The Visit of the Royal Physician, by Per Olov Enquist

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This is my second book by Per Olov Enquist and I do have a third one awaiting me on the bookshelf, which I very much look forward to reading. I have already read Lewi’s Journey (see my comments HERE) and I thought it was a difficult book to read. Not so with The Visit of the Royal Physician… It was thoroughly enjoyable, a very engaging read.

The plot: This is a historical novel. We are in the 1760s in Denmark. The king dies and the new king, Christian VII, is really not up to the task. He is very young, terrified of most social situations, and extremely easy to manipulate. The skillful politicians at court do that. The king is married off to the young sister of George III of England. The king decides to go on a grand tour of Europe. The hidden purpose is to find a prostitute he had become attached to who has been exiled by one of his senior advisor in order to get rid of her. A medical doctor is hired to accompany the king on this tour and to take care of him. Upon their return to Copenhagen, the doctor stays on as a senior advisor to the king and rapidly acquires more power than others at court. The medical doctor was called Struensee. His greatest fault may have been his desire to effect change by following the ideas of the enlightenment and to have been guided by them in his policy-making. This creates him many enemies. He also becomes the lover of the queen and they produce a daughter together. One senior court advisor and the queen mother devise a coup to get rid of him and this ends with his beheading and the exile of the young queen.

Enquist uses the same devices in this writing as I saw in the first book I read. He teases the reader by frequently announcing that some piece of the plot can be used to explain subsequent events without specifying which one. This helps carry the plot forward and gives it a sense of urgency. He also uses some amount of repetition throughout the text. He repeats some expressions, or restarts the telling of an incident by using the same words but then describes a different aspect of it. I love the rhythm of his writing.

The intensity of this “court drama” based on a real-life story makes it compelling reading. There is certainly no need for added fantasy like what is found in George R.R. Martin… Reality does make a great story and the novel form enables the author to speculate about emotions and intentions.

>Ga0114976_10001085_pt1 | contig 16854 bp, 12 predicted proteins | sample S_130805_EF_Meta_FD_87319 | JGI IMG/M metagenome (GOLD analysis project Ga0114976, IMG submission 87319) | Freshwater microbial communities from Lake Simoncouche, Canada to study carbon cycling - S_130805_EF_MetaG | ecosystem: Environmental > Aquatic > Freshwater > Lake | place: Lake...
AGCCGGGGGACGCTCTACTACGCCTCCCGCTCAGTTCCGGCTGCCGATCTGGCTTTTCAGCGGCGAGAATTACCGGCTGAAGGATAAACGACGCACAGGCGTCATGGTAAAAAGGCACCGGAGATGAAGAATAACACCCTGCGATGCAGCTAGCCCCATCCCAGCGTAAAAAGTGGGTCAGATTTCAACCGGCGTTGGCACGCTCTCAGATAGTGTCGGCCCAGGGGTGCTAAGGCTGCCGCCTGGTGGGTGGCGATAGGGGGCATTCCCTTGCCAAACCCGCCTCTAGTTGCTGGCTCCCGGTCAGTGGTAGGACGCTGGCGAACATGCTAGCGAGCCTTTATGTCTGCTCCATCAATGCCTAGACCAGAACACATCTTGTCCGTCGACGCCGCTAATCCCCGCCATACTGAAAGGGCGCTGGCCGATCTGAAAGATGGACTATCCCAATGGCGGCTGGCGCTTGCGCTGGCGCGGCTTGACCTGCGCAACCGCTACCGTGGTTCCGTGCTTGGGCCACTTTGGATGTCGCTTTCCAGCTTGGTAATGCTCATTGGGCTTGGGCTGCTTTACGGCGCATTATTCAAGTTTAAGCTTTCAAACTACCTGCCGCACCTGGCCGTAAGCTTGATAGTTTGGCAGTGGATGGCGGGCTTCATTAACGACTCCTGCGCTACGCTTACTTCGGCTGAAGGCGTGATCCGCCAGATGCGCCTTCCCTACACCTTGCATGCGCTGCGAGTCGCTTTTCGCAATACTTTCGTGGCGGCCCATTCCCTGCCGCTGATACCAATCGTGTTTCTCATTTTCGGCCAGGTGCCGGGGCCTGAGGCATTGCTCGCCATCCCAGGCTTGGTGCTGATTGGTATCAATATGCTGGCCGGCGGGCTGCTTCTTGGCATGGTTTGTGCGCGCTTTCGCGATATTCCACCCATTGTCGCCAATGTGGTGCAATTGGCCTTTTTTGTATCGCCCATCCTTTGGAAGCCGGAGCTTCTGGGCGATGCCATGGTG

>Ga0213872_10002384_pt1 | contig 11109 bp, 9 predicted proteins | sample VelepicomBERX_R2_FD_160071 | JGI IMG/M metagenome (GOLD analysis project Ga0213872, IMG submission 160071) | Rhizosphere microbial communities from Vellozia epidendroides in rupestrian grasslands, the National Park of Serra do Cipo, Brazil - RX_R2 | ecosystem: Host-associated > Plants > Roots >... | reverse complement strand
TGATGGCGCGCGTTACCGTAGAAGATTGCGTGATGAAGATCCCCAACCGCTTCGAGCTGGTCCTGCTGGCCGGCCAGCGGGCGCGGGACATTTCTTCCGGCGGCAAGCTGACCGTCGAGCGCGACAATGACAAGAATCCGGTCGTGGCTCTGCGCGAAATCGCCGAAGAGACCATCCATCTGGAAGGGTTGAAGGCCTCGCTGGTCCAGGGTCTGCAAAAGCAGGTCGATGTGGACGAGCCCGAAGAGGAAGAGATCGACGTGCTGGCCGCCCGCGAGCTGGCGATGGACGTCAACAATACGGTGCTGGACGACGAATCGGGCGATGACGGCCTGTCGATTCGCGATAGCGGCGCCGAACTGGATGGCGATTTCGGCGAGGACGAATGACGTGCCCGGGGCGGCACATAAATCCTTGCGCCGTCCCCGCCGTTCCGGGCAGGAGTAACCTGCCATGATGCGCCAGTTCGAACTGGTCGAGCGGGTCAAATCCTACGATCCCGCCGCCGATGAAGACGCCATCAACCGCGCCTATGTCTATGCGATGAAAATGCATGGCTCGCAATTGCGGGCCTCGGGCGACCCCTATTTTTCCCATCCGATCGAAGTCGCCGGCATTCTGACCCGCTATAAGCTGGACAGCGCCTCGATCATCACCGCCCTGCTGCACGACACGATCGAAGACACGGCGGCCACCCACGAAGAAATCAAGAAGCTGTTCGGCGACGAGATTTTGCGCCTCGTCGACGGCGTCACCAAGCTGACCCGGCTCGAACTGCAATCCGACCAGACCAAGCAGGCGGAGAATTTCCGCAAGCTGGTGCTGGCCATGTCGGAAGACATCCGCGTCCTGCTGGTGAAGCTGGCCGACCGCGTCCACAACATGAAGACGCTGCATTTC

King Christian VII has been described as mentally ill, or as a “half-wit”. What Enquist describes is not a lack of basic intelligence, but an inability to deal with social situations, difficulties in managing anger and frustration and an inability to “read” social situations. The metaphor that he uses is that of the theater. The king can “learn his lines” and interact with others in highly scripted situations but finds himself unable to “improvise”. He is correspondingly terrified of the unknown and of ambiguity. The author also repeatedly describes a concern with being an imposter, with having been born a peasant child and having been put in this role of a member of the royal family has a mistake. This is used as a way to manifest a desire for greater freedom that that allowed in his role as a royal.

Reference:

Enquist, Per Olov. The Visit of the Royal Physician. Vintage: 2003. (Original publication in Swedish in 1999)

Superb translation by Tiina Nunally.

Web sites of interest:

http://www.complete-review.com/reviews/enquistp/livbesok.htm

http://www.bookreporter.com/reviews/the-royal-physician%E2%80%99s-visit

http://bfgb.wordpress.com/2009/03/27/the-royal-physicians-visit-by-per-olav-enquist/

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2 responses »

  1. Pingback: Paul Brown, Joan Kingsley, and Sue Paterson, The Fear-Free Organization: Vital Insights from Neuroscience to Transform Your Business Culture | Sylvie's World is a Library

  2. Pingback: Per Olov Enquist, Une autre vie (Ett annat liv) « Sylvie's World is a Library

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